A passion to help other students is what drives Paul Dockery, a second year Politics and Economics student, to get involved with campus organisations. This year he threw himself into activity, becoming the speakers officer for the Economics Society, being class rep for Politics and International Relations and getting involved as a manager for the recent Yes Constitution campaign as well as working on the Marriage Equality campaign and the voter registration drive in semester one.
It is through these campaigns that Dockery says he has come to know the Student Union and what they do. He believes that bringing the role of C&C back is a “massive step forward for the Union” in helping them to connect with the student body. Students are unaware of the undertakings of the SU, claims Dockery, citing his own ignorance of their work prior to this year. Having met students through campaigning he believes that they want to be engaged with and that his experience has equipped him to perform such a duty through C&C.
Along with engaging students Dockery sees the role of C&C as being “someone who everyone knows on campus”, to whom students. Giving support and advice to students comes under the remit of the office, according to Dockery, saying that students should approach the C&C officer when having problems such as finding accommodation or dealing with SUSI.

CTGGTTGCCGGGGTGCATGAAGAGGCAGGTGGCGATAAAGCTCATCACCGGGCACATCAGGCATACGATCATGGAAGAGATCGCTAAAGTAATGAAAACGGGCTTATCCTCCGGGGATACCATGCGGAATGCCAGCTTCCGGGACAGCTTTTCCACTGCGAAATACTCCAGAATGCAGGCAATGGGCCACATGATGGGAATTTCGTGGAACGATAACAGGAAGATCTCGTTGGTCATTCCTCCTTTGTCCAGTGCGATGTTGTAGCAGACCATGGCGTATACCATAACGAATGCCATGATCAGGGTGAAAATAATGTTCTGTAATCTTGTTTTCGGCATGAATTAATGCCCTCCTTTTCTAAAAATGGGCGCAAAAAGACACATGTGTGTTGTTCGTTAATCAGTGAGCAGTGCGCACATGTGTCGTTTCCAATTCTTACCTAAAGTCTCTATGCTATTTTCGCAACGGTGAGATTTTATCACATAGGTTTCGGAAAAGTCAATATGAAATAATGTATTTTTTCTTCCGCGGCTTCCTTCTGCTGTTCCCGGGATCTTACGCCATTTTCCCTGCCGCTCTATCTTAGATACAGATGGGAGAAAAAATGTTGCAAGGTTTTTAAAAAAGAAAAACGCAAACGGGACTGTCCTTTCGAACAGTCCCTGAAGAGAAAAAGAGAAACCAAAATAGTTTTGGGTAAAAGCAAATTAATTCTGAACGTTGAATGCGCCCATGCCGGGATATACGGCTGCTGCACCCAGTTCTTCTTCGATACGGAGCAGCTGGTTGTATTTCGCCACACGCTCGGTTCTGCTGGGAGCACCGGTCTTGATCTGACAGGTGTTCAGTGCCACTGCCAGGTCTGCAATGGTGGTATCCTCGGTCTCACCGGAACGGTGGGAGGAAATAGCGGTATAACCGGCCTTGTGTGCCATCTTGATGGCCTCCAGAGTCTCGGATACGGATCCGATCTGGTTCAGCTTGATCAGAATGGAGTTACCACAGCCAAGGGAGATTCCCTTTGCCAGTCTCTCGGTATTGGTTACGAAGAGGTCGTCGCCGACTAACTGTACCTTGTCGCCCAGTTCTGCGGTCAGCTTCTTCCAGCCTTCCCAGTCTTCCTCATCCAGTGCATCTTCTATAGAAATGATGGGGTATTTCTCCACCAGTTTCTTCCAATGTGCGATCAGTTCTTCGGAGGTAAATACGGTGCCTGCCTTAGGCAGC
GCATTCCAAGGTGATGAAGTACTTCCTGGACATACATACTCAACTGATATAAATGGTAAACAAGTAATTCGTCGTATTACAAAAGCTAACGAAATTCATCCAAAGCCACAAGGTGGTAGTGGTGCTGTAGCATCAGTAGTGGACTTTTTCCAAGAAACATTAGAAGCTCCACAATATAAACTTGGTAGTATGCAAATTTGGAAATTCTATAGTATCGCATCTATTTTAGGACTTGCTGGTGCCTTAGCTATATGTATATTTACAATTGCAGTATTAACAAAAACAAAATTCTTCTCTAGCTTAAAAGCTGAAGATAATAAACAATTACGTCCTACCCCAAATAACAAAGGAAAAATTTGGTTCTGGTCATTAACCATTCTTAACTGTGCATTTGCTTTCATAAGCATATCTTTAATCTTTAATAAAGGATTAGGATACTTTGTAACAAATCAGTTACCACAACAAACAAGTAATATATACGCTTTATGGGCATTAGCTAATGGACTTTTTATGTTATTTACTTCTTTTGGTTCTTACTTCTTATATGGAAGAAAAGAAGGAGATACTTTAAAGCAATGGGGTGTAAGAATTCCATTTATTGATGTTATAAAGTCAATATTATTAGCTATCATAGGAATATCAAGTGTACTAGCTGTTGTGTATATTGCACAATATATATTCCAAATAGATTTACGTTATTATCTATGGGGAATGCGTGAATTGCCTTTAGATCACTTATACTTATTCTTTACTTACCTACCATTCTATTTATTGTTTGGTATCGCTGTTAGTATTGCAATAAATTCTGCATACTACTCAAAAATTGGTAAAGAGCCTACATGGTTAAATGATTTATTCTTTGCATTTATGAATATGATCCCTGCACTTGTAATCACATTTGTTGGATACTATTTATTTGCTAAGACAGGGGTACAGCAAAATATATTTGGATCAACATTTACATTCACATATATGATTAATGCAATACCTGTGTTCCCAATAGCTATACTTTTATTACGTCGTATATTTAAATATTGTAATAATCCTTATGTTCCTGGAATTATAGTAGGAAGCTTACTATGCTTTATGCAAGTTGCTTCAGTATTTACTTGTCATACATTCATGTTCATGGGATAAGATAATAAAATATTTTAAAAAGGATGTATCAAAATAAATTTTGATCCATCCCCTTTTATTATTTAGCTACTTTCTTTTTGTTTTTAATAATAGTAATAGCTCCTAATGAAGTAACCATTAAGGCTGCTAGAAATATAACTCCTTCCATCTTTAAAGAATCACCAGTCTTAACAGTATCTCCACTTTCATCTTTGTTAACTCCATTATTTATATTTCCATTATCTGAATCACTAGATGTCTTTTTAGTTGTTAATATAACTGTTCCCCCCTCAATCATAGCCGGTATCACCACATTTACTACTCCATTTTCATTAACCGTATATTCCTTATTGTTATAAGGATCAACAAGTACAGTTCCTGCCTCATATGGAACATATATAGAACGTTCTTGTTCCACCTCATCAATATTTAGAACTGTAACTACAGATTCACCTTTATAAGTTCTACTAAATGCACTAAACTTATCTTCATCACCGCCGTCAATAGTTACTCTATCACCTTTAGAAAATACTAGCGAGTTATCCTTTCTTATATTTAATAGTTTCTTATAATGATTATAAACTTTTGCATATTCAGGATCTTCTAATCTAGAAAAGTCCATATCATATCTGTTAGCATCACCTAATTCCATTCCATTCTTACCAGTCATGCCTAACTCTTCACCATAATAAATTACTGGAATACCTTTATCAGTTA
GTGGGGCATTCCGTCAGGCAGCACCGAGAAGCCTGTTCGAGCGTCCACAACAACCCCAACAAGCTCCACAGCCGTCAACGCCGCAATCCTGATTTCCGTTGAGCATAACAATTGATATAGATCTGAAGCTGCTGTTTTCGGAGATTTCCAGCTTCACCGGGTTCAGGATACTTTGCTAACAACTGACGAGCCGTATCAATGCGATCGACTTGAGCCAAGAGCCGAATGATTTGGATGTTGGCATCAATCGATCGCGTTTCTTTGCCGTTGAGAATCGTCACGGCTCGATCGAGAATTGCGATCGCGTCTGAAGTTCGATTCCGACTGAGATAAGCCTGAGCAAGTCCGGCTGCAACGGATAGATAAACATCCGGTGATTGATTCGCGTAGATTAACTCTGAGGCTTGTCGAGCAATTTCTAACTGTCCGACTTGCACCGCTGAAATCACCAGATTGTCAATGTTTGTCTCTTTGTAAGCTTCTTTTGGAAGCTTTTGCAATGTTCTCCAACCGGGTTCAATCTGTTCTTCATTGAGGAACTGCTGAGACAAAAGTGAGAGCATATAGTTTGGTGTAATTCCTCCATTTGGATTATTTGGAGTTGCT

When pressed as to whether or not it was right to bring back C&C when convenors are currently doing the job Dockery was adamant that the office was necessary. Convenors, he says, have been doing a tremendous job but college commitments put limitations upon how much work they can do, an issue a sabbatical officer wouldn’t suffer from.
Increasing student engagement is a priority of Dockery’s. Running more Student Union clinics across all UCD campuses as well as holding coffee mornings are ways in which, he contends, people will get to know him and the SU better. However it was put to Dockery that these events would mostly attract people already interested in the SU and what could he do to engage with other students. He said that students were already “aware that the SU is there but might only need it once a year” and that events such as coffee mornings will draw people who hitherto had no interest in the Union.
Dockery’s manifesto states a desire to take advantage of the forthcoming general election to make government act on student issues. Dockery believes that UCD student population is large enough to wield influence, though he did state that he is willing to work alongside other unions as well as the USI.
Dockery clearly hopes that C&C will become a positive position in the UCDSU. Both in conversation and in his manifesto he expresses great passion for the job, however only time will tell if he has concrete plans to back up his promises.